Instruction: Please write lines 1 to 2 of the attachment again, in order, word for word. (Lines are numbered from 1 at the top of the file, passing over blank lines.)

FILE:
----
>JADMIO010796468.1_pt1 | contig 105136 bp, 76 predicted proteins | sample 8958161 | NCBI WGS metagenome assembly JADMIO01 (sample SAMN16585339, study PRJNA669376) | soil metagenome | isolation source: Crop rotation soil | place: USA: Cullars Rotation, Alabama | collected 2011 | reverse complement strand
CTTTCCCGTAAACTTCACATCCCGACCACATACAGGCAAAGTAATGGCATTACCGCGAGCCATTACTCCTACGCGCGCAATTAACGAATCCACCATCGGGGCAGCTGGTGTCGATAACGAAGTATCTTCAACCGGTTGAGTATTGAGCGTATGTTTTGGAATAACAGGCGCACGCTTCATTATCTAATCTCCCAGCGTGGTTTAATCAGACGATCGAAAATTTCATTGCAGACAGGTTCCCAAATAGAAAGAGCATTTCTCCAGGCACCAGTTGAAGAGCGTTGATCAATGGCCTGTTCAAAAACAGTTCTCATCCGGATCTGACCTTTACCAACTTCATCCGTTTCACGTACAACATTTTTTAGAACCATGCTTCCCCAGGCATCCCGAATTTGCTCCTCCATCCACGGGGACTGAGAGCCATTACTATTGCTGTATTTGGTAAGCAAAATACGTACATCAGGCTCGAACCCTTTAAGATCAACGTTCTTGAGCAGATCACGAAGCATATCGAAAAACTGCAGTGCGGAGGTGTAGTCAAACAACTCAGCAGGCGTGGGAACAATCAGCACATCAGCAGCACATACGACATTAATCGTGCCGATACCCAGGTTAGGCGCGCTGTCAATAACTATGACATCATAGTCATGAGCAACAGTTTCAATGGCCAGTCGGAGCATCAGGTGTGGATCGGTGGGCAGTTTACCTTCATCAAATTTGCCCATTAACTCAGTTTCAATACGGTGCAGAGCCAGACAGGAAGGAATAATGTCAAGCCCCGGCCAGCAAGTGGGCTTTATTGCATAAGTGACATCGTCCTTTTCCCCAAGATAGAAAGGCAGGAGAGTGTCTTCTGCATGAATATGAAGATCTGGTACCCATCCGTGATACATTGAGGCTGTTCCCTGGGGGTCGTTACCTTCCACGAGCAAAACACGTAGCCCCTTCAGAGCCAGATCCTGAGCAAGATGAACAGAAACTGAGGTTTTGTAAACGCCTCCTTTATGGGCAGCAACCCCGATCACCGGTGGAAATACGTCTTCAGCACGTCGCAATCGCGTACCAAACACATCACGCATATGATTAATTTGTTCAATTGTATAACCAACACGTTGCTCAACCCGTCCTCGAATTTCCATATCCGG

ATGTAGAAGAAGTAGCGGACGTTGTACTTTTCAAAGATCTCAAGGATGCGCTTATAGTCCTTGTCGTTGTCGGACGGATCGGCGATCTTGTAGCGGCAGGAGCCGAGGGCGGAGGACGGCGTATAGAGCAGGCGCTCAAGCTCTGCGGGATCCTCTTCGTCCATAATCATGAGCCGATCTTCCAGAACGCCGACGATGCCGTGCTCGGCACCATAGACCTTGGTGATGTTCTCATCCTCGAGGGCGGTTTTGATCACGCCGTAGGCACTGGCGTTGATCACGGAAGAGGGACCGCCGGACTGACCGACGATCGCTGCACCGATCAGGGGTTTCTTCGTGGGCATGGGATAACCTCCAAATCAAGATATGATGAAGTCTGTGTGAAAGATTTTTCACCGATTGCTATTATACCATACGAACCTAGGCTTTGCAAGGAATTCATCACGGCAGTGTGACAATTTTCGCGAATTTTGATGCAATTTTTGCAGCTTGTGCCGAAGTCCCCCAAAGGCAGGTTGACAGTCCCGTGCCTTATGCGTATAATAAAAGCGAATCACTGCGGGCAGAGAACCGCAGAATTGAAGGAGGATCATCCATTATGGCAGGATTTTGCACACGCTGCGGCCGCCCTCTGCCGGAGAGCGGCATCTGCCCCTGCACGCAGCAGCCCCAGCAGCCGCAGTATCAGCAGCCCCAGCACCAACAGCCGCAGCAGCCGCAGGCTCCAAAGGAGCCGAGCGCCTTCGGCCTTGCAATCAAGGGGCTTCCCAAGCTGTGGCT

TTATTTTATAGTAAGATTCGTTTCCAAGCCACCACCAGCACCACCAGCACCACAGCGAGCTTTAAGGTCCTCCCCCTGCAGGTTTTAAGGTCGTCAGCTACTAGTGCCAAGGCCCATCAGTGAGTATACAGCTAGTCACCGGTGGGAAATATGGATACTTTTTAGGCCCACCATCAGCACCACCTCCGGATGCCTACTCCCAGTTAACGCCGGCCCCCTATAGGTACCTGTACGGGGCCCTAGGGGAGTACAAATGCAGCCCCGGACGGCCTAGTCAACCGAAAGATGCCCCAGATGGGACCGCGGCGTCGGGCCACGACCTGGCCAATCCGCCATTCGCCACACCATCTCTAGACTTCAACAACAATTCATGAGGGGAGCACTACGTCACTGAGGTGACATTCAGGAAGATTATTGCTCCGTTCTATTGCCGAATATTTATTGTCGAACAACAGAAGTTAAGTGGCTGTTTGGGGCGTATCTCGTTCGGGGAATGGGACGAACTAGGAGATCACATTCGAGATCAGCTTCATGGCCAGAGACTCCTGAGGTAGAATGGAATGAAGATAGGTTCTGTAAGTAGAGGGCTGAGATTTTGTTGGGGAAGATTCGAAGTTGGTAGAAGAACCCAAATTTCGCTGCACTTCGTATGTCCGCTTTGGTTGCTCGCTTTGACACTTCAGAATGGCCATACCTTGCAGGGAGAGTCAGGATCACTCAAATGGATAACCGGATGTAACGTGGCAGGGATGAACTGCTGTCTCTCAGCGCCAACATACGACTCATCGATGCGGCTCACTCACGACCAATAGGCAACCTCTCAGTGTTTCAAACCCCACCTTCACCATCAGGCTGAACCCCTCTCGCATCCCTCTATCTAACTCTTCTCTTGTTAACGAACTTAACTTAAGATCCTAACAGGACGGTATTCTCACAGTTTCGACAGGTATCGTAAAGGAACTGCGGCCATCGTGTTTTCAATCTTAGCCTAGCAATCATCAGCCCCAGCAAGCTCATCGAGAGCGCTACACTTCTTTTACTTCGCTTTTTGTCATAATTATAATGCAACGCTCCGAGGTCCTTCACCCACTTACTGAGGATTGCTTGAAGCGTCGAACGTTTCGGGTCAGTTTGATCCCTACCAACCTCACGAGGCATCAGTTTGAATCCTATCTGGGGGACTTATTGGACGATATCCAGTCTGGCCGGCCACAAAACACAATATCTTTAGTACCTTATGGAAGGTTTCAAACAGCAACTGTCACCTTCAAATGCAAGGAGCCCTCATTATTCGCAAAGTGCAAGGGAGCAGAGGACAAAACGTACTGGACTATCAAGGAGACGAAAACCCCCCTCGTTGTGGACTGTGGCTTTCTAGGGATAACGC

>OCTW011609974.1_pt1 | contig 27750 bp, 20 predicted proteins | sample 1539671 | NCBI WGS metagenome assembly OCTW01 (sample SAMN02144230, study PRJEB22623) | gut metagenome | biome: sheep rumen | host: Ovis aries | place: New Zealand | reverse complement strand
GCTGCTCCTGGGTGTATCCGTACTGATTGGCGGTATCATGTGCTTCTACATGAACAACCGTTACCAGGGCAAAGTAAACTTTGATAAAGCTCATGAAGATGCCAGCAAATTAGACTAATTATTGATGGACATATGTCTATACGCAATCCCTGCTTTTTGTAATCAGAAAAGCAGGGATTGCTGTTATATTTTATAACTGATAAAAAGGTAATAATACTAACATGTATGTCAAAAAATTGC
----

>JADMIO010796468.1_pt1 | contig 105136 bp, 76 predicted proteins | sample 8958161 | NCBI WGS metagenome assembly JADMIO01 (sample SAMN16585339, study PRJNA669376) | soil metagenome | isolation source: Crop rotation soil | place: USA: Cullars Rotation, Alabama | collected 2011 | reverse complement strand
CTTTCCCGTAAACTTCACATCCCGACCACATACAGGCAAAGTAATGGCATTACCGCGAGCCATTACTCCTACGCGCGCAATTAACGAATCCACCATCGGGGCAGCTGGTGTCGATAACGAAGTATCTTCAACCGGTTGAGTATTGAGCGTATGTTTTGGAATAACAGGCGCACGCTTCATTATCTAATCTCCCAGCGTGGTTTAATCAGACGATCGAAAATTTCATTGCAGACAGGTTCCCAAATAGAAAGAGCATTTCTCCAGGCACCAGTTGAAGAGCGTTGATCAATGGCCTGTTCAAAAACAGTTCTCATCCGGATCTGACCTTTACCAACTTCATCCGTTTCACGTACAACATTTTTTAGAACCATGCTTCCCCAGGCATCCCGAATTTGCTCCTCCATCCACGGGGACTGAGAGCCATTACTATTGCTGTATTTGGTAAGCAAAATACGTACATCAGGCTCGAACCCTTTAAGATCAACGTTCTTGAGCAGATCACGAAGCATATCGAAAAACTGCAGTGCGGAGGTGTAGTCAAACAACTCAGCAGGCGTGGGAACAATCAGCACATCAGCAGCACATACGACATTAATCGTGCCGATACCCAGGTTAGGCGCGCTGTCAATAACTATGACATCATAGTCATGAGCAACAGTTTCAATGGCCAGTCGGAGCATCAGGTGTGGATCGGTGGGCAGTTTACCTTCATCAAATTTGCCCATTAACTCAGTTTCAATACGGTGCAGAGCCAGACAGGAAGGAATAATGTCAAGCCCCGGCCAGCAAGTGGGCTTTATTGCATAAGTGACATCGTCCTTTTCCCCAAGATAGAAAGGCAGGAGAGTGTCTTCTGCATGAATATGAAGATCTGGTACCCATCCGTGATACATTGAGGCTGTTCCCTGGGGGTCGTTACCTTCCACGAGCAAAACACGTAGCCCCTTCAGAGCCAGATCCTGAGCAAGATGAACAGAAACTGAGGTTTTGTAAACGCCTCCTTTATGGGCAGCAACCCCGATCACCGGTGGAAATACGTCTTCAGCACGTCGCAATCGCGTACCAAACACATCACGCATATGATTAATTTGTTCAATTGTATAACCAACACGTTGCTCAACCCGTCCTCGAATTTCCATATCCGG